Skip to main content

Faraday, other WSD schools join Million Tree Challenge

September 22, 2022
Mayor Brian Bowman, Principal Jennifer Cox and students shovel mulch as part of the Sept. 21 tree-planting ceremony.

Faraday School recently hosted Mayor Brian Bowman and officials from Trees Winnipeg to spread the word about the Million Tree Challenge.

The challenge calls on all Winnipeggers to help plant one million new trees in the city before its population reaches a million.

Trees Winnipeg is teaming up with WSD and the City of Winnipeg to plant trees at 10 Inner City schools this fall, including Faraday.

Mayor Bowman, WSD Board Chair Betty Edel, Manitoba Historical Society President Dan Furlan, Trees Winnipeg’s Executive Director Christian Cassidy and President Gerry Engel were at Faraday on Sept. 21 for a special tree-planting ceremony. 

Mayor Bowman initiated the challenge back in 2019; Trees Winnipeg has since become the organizing body for the regreening effort.

“This is a challenge for all of us…for politicians, for schools, for people in every corner of our community,” Mayor Bowman told students. 

He said students could support the challenge in many ways, including planting their own trees.

“The reason we want to have more trees is because it creates a more beautiful city for us to live in (and) it’s probably one of the best ways to combat climate change,” he said.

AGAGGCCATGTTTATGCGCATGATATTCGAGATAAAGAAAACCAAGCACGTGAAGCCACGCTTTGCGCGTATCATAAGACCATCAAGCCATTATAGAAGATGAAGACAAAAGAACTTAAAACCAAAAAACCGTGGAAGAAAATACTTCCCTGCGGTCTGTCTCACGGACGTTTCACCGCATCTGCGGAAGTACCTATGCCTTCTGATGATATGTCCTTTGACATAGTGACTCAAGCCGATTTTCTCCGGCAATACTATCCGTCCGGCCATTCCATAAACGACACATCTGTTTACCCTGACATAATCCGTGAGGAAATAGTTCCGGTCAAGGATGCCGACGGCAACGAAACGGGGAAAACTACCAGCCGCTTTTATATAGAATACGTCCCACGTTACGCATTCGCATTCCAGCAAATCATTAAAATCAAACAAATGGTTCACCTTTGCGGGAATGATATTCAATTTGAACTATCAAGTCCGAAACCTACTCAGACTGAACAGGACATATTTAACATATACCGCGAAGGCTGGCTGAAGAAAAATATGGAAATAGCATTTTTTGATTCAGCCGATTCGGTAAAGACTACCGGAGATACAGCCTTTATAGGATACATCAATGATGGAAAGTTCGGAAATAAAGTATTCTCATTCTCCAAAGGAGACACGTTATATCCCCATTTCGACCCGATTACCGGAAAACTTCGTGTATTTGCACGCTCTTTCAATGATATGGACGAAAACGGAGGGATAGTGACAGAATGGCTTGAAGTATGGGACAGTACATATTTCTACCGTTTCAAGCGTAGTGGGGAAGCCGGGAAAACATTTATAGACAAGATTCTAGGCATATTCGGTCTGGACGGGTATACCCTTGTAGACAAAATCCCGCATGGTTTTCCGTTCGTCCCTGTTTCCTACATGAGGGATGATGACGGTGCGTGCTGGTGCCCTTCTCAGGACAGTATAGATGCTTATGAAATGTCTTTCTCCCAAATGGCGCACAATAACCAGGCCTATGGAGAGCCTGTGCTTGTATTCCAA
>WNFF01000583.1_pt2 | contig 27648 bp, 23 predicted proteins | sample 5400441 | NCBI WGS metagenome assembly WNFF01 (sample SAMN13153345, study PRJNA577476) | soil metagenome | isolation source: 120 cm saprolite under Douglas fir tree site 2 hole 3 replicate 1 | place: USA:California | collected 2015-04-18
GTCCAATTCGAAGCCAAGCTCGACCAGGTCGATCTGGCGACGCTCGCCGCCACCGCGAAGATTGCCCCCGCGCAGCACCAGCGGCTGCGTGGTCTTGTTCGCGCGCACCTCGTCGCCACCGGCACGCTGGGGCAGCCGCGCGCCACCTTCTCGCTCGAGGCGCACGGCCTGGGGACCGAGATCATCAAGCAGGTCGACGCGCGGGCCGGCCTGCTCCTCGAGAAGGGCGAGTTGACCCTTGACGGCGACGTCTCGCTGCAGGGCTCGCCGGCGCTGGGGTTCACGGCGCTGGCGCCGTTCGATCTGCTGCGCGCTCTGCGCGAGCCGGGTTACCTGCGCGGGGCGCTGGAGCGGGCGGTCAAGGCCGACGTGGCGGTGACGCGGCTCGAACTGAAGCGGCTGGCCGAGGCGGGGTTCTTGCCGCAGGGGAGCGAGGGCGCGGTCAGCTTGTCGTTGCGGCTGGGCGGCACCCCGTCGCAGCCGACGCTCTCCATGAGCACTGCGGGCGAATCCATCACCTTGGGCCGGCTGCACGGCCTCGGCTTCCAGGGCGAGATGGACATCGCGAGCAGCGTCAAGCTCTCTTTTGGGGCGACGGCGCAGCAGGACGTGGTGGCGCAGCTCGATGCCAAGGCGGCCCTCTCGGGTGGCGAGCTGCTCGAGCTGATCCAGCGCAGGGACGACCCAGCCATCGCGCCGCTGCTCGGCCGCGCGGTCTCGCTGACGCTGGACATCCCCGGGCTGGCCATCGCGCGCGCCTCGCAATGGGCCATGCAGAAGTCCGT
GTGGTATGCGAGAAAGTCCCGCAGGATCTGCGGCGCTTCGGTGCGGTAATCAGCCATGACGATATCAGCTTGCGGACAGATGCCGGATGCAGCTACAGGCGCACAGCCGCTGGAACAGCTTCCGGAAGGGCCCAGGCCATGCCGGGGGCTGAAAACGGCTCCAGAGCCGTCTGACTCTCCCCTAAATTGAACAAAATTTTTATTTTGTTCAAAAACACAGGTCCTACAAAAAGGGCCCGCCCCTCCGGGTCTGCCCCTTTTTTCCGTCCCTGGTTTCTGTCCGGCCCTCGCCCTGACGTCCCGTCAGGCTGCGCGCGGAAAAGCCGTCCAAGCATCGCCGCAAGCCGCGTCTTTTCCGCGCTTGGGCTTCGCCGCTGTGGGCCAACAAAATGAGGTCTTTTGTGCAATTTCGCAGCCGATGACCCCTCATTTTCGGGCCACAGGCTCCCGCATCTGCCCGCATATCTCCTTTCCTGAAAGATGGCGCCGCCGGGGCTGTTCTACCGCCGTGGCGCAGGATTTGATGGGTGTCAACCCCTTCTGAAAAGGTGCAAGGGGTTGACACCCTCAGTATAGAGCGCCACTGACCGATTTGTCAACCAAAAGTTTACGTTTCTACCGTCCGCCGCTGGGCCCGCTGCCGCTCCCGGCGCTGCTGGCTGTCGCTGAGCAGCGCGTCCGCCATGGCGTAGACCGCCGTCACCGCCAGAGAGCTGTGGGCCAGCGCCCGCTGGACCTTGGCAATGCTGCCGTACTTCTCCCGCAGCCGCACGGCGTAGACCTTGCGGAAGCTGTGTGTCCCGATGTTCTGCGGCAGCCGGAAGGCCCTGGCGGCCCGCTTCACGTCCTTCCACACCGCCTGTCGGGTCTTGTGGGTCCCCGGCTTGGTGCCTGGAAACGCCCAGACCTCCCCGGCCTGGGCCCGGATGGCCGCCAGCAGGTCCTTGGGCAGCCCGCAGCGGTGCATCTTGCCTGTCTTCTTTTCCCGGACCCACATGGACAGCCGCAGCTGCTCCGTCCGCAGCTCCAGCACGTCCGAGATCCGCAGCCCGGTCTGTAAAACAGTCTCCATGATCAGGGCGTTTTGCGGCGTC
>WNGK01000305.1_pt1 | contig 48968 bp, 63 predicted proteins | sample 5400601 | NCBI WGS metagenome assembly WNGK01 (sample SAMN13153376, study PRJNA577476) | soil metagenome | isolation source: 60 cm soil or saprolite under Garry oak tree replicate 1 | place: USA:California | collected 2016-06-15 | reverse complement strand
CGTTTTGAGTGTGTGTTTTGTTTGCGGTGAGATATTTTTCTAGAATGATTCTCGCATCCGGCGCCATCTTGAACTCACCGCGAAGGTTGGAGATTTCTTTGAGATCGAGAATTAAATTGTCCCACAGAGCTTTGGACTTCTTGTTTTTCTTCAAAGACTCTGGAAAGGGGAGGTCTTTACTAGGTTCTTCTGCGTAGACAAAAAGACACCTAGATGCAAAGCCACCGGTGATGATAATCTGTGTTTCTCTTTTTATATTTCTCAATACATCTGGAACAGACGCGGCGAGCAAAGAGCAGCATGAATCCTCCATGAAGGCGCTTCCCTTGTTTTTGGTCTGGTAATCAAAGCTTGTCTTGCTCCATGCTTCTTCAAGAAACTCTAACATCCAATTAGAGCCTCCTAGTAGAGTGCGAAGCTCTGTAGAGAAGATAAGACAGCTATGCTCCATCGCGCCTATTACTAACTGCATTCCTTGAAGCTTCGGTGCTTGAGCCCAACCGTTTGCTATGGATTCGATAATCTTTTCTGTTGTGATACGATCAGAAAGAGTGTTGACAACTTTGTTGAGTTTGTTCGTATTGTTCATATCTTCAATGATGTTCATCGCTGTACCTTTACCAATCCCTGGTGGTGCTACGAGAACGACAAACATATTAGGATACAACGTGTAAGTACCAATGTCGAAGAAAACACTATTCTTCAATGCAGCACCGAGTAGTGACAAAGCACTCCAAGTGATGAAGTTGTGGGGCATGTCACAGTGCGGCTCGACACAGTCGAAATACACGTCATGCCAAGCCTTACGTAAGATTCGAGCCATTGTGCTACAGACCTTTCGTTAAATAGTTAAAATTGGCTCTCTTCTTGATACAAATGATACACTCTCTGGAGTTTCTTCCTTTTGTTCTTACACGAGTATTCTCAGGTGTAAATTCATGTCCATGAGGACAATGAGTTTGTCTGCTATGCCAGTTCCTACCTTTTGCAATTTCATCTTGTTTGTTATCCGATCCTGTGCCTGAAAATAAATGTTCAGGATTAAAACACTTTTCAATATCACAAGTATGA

FARADAY%20BRIAN%20BOWMAN%202022%20SMALL-1.jpg

While Winnipeg is known for its colourful tree canopy, that canopy is in crisis due to invasive insects and severe storms that have decimated many trees in recent years. 

Mayor Bowman said that as of Sept. 12 of this year, over 30,000 trees have been planted towards the one million goal: “We have to get those numbers up. The pandemic has slowed community planting, but we know in the coming years we will be able to ramp it up.”

Faraday%20tree%20planting%202022%20004%20SMALL-1.jpg

Faraday received an American Linden and a Skyfest Poplar for the tree-planting celebration.

Principal Jennifer Cox said it was a special day for both the school and the community. 

“We know that trees provide us with shelter, they help to cool our cities, clean our air, help our environment, help with our mental health and so much more,” she said. 

“We love our new trees. They will help serve as a legacy for our recent centennial and will continue to grow for many years to come, providing comfort to our students and our community.” 

Students said they were happy to have some new trees in their schoolyard.  

“It will be better for our Earth,” said student Jadelyn Altares. “And it’s nice to have shade when it is really sunny.”

Student Brian Courchene added the new trees “will help to fight climate change.” 

Faraday anniversary recognized by historical society

At the outdoor assembly, Mr. Furlan also presented Faraday with a Manitoba Historical Society Award for the success of the school’s 100th anniversary celebration in June.

“This award is for recognizing the school’s enhancement of the social, cultural and economic life of the city and the province for over 100 years,” Mr. Furlan said. 

“This award recognizes your efforts of being students, your parents’ efforts in getting you out to school every day, and the thousands of people who went to Faraday before you to make this school wonderful.”

FARADAY%20HISTORICAL%20AWARD%20SMALL.jpgManitoba Historical Society Dan Furlan presents Principal Jennifer Cox with the special award.

Back to top